How to cast to a type in TS to get rid of errors

#1

I’m using the TS types (put together by Pablo) and with the help of VS code it is showing the errors but it is also showing errors when using base types.

[ts] Type ‘SceneNode’ is missing the following properties from type ‘GraphicsNode’: fill, fillEnabled, stroke, strokeEnabled, and 11 more. [2740]

So if my function accepts SceneNode but has code to handle sub classes like GraphicsNode and Rectangle and when I reference strokeEnabled it shows an error. That’s expected since SceneNode doesn’t have that property.

Initial code accepts SceneNode:

/**
 * Adds a transform to a SceneNode
 * @param {SceneNode} item 
 * @param {Object} transform 
 */
function transformSceneNode(item, transform) {

	 if (item.strokeEnabled) { // warning here
		
	 }
}

So I added in the base class that has that property:

Accepts SceneNodes and GraphicsNodes code:

/**
 * Adds a transform to a SceneNode
 * @param {SceneNode|GraphicsNode} item 
 * @param {Object} transform 
 */
function transformSceneNode(item, transform) {

	 if (item.strokeEnabled) { // warning still here
		
	 }
}

Error:

Property ‘strokeEnabled’ does not exist on type ‘GraphicsNode | SceneNode’.
Property ‘strokeEnabled’ does not exist on type ‘SceneNode’. [2339]

I checked the types and it says GraphicsNode strokeEnabled proeprty.

So I finally attempted to cast to type and use the type.

Accepts SceneNodes and GraphicsNodes and assigns to desired type:

/**
 * Adds a transform to a SceneNode
 * @param {SceneNode|GraphicsNode} item 
 * @param {Object} transform 
 */
function transformSceneNode(item, transform) {
    /** @type {GraphicsNode} */
    var graphicsNode = item; // warning here

	 if (graphicsNode.strokeEnabled) {
		
	 }
}

And I get this warning:

Type ‘GraphicsNode | SceneNode’ is not assignable to type ‘GraphicsNode’.

So then I use the as operator like this:

Casts SceneNodes and GraphicsNodes using as to GraphicsNode type:

/**
 * Adds a transform to a SceneNode
 * @param {SceneNode|GraphicsNode} item 
 * @param {Object} transform 
 */
function transformSceneNode(item, transform) {
    /** @type {GraphicsNode} */
    var graphicsNode = item as GraphicsNode; // warning here

	 if (graphicsNode && graphicsNode.strokeEnabled) {
		
	 }
}

But that gives this error:

[ts] ‘type assertion expressions’ can only be used in a .ts file. [8016]
[ts] Cannot find name ‘GraphicsNode’. [2304]

So finally I am doing this:

Accepts SceneNodes and GraphicsNodes and sets variable only if instance of GraphicsNode:

/**
 * Adds a transform to a SceneNode
 * @param {SceneNode} item 
 * @param {Object} transform 
 */
function transformSceneNode(item, transform) {
    /** @type {GraphicsNode} */
    var graphicsNode = item instanceof GraphicsNode ? item : null;

    if (graphicsNode && graphicsNode.strokeEnabled) {
		
    }
}

I’m new to ES6 and have not used TypeScript. Is there a better way to handle the use cases above?

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#2

If I understand the above correctly, you can usually “guard” against a type when using TypeScript, and it will be happy. For example:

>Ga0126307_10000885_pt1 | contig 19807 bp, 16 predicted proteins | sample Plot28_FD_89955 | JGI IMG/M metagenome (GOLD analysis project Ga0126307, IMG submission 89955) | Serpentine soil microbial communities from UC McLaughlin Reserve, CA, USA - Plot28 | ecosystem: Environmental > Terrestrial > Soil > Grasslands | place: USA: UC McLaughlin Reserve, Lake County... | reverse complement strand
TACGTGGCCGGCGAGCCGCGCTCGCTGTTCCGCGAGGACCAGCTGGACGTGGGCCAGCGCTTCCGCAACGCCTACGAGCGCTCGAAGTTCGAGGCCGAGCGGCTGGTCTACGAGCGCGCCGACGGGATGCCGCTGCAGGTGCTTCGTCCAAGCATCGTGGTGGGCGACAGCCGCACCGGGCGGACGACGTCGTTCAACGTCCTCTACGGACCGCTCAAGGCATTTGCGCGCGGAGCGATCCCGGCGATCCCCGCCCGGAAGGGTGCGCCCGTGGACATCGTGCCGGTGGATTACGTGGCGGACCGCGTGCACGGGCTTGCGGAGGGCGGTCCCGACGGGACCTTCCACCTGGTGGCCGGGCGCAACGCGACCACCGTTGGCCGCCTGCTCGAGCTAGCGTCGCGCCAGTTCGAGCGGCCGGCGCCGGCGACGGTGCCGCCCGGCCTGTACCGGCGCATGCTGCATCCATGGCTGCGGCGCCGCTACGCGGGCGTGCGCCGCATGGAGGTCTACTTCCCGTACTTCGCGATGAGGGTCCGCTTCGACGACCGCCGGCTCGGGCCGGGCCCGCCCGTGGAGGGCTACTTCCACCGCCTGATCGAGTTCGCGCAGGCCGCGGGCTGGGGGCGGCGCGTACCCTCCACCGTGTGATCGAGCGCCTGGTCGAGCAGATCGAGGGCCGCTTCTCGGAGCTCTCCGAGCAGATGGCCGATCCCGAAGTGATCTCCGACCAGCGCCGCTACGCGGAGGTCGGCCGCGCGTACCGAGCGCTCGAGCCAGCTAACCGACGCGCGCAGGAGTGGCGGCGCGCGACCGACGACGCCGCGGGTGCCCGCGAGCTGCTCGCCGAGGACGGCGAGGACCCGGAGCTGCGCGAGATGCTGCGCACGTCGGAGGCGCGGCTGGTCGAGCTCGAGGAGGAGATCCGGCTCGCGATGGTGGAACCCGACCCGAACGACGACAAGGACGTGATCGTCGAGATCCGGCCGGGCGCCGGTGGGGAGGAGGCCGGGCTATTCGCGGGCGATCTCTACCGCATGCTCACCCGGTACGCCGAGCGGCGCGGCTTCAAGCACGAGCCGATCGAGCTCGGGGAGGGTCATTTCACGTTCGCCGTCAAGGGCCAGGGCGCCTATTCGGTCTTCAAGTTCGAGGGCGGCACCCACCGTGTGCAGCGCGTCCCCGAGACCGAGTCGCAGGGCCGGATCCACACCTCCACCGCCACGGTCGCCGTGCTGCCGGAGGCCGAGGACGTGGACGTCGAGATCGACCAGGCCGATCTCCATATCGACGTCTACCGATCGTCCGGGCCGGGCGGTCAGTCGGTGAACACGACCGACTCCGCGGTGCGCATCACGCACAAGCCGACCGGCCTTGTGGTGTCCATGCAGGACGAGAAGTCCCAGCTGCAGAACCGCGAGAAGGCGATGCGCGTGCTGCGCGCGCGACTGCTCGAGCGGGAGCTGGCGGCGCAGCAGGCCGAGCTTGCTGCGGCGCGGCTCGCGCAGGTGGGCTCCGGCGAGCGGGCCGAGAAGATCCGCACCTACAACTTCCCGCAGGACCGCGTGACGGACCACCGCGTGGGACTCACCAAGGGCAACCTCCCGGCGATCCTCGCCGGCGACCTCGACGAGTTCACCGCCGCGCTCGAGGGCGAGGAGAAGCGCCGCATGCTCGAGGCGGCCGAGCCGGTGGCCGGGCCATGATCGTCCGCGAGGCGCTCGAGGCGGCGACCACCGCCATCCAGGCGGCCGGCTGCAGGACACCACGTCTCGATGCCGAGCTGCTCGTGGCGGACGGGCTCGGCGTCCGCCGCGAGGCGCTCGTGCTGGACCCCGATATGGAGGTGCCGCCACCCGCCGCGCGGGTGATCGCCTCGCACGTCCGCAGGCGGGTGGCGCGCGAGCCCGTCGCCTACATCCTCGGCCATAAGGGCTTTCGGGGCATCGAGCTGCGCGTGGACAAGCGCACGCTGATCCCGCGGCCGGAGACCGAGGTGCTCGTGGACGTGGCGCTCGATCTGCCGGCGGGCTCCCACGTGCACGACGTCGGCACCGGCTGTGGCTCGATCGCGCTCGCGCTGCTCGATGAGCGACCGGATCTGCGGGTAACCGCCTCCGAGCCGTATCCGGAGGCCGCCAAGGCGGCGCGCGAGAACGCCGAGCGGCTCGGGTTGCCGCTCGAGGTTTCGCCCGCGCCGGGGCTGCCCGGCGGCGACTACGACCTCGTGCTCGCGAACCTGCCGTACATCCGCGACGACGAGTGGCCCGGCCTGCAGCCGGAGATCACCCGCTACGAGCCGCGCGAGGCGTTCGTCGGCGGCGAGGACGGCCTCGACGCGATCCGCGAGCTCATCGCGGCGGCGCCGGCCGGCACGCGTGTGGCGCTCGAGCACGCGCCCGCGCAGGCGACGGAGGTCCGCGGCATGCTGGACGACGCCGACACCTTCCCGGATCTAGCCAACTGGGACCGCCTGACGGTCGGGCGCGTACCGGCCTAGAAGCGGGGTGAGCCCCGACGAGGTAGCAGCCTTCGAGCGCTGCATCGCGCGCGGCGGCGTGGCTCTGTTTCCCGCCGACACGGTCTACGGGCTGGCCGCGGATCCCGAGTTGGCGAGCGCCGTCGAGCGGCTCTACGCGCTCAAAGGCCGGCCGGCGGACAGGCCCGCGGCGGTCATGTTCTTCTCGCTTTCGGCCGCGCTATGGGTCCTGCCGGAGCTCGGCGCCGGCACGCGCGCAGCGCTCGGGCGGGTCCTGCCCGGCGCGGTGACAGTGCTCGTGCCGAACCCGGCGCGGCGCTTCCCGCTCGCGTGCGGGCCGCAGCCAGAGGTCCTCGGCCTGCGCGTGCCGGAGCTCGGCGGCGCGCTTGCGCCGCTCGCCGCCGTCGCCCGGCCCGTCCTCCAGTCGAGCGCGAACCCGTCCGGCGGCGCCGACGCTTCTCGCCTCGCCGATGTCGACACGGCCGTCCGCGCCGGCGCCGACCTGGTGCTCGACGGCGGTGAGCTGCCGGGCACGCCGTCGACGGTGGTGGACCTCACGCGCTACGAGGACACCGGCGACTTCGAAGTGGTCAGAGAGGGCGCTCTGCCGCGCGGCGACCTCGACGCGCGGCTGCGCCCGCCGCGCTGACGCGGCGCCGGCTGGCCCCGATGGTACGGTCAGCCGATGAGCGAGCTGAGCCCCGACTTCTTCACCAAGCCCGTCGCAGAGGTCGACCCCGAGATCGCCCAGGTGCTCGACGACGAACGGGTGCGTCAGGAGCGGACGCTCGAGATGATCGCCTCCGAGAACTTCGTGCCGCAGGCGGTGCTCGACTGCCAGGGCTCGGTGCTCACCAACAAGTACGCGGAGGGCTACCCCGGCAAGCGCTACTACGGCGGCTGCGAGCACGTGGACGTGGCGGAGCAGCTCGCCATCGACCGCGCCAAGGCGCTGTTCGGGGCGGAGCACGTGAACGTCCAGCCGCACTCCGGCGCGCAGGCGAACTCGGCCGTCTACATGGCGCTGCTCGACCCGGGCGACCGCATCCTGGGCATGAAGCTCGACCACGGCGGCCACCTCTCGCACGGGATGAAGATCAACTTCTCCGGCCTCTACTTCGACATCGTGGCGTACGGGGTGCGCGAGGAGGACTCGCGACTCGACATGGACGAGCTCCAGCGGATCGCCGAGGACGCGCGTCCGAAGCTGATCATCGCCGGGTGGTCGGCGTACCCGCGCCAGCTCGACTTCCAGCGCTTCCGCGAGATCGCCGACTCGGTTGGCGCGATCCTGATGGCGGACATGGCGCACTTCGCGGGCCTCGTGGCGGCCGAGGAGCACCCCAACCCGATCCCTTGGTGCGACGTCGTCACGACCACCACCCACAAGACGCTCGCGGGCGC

const { SceneNode, GraphicsNode } = require("scenegraph");
function transformSceneNode(item: SceneNode, transform: Object) {
    if (item instanceof GraphicsNode && item.strokeEnabled) {
        // shouldn't throw any TS errors
    }
}
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#3

I think the problem might be that you have a typo – it’s GraphicNode, not “GraphicsNode.” The error “Cannot find name” is a good red flag that something in your type annotations isn’t lining up with the APIs right.

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#4

@kerrishotts I can use that. There’s no error message.
@peterflynn I’ve been using these type definitions here.

If there’s no GraphicsNode type should there be a warning when importing from the scenegraph? Here’s what I have with no errors:

const {Artboard, BooleanGroup, Matrix, Color, Ellipse, GraphicsNode, Group, Line, LinkedGraphic, Path, Rectangle, RepeatGrid, RootNode, SceneNode, SymbolInstance, Text} = require("scenegraph");
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#5

Oops, seems like something went wrong in the early stages of developing the typings on my side. Fixing it right now…

1 Like

#6

It’s fixed now, you can download the new version of scenegraph.d.ts from either the typings repo or the boilerplate repo :wink:

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#7

Guarding against it doesn’t seem to work in the following case.

Here’s the original code:

/** @type {Artboard} */
var firstArtboard = numberOfArtboards>0 ? artboards.at(0) : null;

[ts] Type ‘SceneNode’ is not assignable to type ‘Artboard’. [2322]

Here’s the updated code:

if (artboards.at(0) instanceof Artboard) {
   /** @type {Artboard} */
   var firstArtboard = artboards.at(0);
}

…and I’m getting the same error.

Does ES6 need an as keyword?

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#8

If there’s no GraphicsNode type should there be a warning when importing from the scenegraph?

Unfortunately, JavaScript as a language doesn’t really allow for that sort of rigid identifier enforcement. For example:

var emptyObject = {};
var objectMember = emptyObject.foo;  // no error
console.log(objectMember);  // "undefined"
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#9

You’re getting the error because the type-guard doesn’t work that way, unfortunately. The language service behind the syntax checking isn’t “smart” enough to understand that your two calls to at(0) will return the exact same object. To work around this, do something like the following:

/**
 * @type {SceneNode}
 */
let firstArtboard = artboards.at(0);

if (firstArtboard instanceof Artboard) 
{
    // Access Artboard properties without issue!
    console.log(firstArtboard.width);
}

Hope this helps!

1 Like